The Road To Be Taken: What Myanmar And Its Citizens Should Have Their Sight On For The Next 5 Years

Top Ten Essay from Purrfect Essay Competition

by Jasmine Swe


The world is not a very good place to live in. Racial, economic, gender and social inequalities are omnipresent. War and other man-made disasters ravage entire nations. The climate crisis pushes us to the brink of utter destruction while the people sit idly by and watch it happen as if it were a freak show. On top of all that, 2020 has given us the coronavirus pandemic. Global morale is down to the nethermost regions of both the human conscious and the unconscious. At times, it seems almost preposterous to even think of what’s to come, let alone be sanguine about it. But the dreamer that I am, I like to envision the future of my country Myanmar and the world.


To avoid becoming a dewy-eyed optimist, on the other hand, there is one imperative thing we must avoid. As the character Wanda Pierce from one of my favourite tv shows — BoJack Horseman — puts it; when we look at something through rose-coloured glasses, all the red flags just look like flags. So get rid of those glasses. See things as they are so we may know where we’ve gone wrong and what we’ve done right. Inasmuch as being able to identify problem areas is crucial, it’s not enough to bring about actual, sustainable political change. The next game-changing step is arriving at a strategic, well thought-out agenda to solve those issues.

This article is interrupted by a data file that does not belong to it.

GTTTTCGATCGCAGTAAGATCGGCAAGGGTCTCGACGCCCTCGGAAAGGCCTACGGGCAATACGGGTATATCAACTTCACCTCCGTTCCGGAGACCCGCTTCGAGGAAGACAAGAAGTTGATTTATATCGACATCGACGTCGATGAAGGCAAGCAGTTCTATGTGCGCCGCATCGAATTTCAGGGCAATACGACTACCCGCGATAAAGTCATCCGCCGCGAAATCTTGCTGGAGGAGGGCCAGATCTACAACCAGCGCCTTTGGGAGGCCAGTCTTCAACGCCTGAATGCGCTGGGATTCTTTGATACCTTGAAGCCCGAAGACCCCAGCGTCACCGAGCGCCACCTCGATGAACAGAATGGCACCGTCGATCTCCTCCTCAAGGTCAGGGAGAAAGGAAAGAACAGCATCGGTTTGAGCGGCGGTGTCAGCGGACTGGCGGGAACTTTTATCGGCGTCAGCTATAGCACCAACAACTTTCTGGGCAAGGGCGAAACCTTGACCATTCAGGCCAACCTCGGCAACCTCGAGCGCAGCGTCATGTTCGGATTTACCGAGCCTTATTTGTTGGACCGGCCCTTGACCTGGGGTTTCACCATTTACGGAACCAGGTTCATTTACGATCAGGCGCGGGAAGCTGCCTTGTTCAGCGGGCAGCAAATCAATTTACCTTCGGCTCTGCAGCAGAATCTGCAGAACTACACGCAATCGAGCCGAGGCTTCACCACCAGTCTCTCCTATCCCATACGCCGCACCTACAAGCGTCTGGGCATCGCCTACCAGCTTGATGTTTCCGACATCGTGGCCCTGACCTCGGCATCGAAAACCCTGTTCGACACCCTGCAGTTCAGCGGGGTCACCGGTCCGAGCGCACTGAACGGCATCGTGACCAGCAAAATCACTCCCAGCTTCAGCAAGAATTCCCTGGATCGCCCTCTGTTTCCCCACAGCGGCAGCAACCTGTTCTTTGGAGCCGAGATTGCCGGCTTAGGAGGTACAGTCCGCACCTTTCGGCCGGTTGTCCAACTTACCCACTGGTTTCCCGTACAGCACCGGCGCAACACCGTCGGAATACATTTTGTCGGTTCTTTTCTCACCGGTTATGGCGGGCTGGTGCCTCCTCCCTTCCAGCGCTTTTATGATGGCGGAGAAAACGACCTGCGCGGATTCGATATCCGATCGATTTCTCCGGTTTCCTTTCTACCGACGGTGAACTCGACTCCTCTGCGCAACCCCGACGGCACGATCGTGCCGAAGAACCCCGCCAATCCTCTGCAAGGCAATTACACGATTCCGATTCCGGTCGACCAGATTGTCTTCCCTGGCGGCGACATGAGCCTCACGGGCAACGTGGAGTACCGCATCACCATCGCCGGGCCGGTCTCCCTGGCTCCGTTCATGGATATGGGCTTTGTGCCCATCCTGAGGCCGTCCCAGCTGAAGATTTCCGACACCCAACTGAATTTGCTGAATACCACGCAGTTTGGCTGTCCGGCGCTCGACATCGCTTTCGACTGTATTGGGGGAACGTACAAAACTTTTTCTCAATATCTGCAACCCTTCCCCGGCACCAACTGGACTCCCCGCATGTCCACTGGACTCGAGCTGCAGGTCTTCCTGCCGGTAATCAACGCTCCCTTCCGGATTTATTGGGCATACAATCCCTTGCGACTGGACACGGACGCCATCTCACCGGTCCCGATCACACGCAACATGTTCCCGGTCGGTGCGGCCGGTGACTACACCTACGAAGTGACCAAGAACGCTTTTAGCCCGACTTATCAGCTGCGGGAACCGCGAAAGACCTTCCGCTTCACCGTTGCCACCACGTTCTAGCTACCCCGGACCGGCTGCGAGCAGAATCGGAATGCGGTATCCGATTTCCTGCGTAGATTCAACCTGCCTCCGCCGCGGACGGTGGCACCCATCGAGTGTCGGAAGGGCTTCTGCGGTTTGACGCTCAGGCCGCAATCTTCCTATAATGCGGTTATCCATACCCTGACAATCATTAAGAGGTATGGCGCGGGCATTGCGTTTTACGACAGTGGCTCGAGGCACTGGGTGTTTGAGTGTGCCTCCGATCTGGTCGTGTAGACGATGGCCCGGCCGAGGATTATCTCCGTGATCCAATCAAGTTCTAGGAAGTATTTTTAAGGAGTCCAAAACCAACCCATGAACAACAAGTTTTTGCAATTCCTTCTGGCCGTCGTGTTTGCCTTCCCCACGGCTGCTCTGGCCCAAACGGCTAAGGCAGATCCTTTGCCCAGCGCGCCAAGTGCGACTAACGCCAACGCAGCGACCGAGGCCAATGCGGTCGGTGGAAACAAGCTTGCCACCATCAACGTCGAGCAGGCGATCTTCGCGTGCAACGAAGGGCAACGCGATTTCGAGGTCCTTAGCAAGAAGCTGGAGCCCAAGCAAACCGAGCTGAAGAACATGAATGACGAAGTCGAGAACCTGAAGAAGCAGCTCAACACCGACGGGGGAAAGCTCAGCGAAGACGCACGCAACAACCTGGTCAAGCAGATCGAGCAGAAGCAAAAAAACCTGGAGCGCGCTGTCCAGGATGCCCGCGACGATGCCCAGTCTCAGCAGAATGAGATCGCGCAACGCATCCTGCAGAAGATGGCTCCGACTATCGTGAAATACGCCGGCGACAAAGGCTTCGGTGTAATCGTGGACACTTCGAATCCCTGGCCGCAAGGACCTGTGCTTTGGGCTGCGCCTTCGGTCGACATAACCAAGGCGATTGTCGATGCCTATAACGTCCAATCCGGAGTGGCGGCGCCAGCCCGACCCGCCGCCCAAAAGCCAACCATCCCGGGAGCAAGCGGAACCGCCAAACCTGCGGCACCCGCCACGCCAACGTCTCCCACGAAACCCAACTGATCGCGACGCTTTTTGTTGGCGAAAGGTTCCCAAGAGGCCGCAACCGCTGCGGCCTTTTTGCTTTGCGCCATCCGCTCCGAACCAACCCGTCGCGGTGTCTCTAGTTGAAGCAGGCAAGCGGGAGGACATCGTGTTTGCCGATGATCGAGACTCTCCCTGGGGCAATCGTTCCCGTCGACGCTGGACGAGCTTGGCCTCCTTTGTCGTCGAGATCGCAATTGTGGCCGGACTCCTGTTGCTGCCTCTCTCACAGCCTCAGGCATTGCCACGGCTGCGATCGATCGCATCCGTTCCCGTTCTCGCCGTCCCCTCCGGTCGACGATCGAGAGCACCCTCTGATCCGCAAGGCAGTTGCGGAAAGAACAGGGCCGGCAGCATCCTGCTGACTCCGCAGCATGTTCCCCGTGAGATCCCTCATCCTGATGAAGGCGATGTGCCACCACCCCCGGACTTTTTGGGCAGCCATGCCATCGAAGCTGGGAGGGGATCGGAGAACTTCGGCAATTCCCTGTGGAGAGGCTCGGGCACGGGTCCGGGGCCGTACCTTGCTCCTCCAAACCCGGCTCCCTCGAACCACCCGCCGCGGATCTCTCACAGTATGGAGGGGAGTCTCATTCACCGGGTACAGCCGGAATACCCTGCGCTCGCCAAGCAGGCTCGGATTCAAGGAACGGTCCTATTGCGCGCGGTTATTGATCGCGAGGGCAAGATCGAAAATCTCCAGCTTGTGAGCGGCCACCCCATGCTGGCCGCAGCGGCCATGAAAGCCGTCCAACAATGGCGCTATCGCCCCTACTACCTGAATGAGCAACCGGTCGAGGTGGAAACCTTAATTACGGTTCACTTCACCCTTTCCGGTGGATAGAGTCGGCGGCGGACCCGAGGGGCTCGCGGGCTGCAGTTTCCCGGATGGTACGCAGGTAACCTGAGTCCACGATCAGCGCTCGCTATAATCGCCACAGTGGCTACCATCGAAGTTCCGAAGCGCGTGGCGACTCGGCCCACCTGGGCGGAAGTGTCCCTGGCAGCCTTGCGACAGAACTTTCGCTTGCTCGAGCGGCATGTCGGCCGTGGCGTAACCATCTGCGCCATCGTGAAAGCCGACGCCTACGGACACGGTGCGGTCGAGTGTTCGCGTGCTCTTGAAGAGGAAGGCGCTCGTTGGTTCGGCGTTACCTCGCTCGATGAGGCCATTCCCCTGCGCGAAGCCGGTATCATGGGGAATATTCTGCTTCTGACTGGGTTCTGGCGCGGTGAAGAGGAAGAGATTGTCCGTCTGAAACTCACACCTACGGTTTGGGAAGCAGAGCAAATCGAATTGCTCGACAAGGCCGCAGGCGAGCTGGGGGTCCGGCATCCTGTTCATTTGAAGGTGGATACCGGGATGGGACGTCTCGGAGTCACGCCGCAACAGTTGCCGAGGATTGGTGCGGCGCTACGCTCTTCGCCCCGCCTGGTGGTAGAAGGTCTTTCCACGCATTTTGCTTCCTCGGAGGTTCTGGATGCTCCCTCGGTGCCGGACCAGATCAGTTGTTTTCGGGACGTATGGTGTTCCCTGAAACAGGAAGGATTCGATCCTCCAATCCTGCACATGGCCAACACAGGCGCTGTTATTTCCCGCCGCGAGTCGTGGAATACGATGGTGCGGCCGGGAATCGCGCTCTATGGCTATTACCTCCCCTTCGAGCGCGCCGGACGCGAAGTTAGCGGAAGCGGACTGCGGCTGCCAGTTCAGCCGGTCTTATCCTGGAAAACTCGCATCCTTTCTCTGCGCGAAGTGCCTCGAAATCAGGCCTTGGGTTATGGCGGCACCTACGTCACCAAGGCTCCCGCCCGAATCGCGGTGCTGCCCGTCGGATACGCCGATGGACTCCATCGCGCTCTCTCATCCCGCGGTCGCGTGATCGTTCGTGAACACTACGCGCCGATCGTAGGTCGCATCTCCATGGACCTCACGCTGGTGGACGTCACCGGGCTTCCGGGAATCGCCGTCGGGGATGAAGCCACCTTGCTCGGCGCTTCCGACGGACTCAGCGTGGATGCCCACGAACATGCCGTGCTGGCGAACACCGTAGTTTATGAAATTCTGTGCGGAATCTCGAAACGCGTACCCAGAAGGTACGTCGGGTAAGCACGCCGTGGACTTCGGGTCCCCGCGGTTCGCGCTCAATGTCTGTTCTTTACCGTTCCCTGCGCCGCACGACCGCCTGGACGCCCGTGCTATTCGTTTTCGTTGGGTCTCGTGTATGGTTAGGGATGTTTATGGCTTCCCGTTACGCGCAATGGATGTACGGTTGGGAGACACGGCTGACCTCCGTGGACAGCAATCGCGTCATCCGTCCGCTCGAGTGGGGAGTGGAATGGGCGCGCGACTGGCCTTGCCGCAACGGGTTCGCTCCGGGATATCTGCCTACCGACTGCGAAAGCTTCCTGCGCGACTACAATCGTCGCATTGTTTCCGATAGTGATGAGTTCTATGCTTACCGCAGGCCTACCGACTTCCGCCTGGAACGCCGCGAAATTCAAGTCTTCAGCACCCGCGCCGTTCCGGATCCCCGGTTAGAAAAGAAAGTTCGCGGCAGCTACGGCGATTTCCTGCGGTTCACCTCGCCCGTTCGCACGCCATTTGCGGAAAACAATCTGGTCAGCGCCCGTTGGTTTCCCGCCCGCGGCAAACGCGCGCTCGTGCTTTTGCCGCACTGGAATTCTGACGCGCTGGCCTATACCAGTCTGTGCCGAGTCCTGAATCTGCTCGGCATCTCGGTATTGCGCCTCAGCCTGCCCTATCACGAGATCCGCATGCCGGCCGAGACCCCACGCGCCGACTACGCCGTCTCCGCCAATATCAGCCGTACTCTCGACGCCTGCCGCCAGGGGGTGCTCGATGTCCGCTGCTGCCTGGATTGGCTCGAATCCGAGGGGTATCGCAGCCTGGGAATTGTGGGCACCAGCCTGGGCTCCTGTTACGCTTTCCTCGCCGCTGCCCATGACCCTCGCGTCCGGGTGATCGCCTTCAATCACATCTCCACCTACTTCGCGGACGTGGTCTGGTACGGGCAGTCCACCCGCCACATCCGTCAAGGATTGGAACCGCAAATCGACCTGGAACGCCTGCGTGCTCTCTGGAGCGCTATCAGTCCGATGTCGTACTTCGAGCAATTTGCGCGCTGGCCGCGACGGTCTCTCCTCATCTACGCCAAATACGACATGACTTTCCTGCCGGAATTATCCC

Myanmar is a democratic state still in its infancy. Almost as many things have been done as there remain unaddressed issues. In light of the results of the 2020 election, we know the incumbent NLD government will continue to take charge of the country for the next 5 years till 2025. As a politically active university student, I have my own concerns and hopes pertaining to the trajectory of my homeland in the treacherous paths of the international political landscape. My concerns are big, but my hopes are bigger.